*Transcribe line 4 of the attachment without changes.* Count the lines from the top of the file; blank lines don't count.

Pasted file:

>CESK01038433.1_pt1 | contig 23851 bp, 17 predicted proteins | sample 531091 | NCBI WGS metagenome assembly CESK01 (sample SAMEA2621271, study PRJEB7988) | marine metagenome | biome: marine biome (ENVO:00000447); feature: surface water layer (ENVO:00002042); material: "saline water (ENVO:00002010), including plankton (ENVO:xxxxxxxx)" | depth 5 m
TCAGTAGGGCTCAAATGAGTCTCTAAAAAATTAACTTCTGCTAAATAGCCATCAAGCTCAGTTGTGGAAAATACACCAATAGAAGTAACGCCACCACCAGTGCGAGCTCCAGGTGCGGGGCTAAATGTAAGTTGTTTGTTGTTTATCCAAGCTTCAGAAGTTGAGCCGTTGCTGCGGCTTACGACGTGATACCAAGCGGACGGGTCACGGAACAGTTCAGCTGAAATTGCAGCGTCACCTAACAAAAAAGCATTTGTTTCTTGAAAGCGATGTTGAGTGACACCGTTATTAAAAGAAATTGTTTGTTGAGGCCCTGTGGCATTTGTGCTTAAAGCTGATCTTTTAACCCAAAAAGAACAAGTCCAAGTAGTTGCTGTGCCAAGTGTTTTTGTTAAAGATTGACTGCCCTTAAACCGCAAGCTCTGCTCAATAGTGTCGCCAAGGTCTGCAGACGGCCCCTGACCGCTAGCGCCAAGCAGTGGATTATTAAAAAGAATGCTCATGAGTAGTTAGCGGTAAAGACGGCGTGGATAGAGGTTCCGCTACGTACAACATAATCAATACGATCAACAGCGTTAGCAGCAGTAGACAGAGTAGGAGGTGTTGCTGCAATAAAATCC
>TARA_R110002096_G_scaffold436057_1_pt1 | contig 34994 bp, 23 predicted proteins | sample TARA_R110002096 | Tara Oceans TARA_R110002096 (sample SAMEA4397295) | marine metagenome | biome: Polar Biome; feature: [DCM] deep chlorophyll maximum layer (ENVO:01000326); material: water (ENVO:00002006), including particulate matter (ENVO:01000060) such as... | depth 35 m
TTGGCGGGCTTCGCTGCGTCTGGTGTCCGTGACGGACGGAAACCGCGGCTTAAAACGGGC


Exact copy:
TTGGCGGGCTTCGCTGCGTCTGGTGTCCGTGACGGACGGAAACCGCGGCTTAAAACGGGC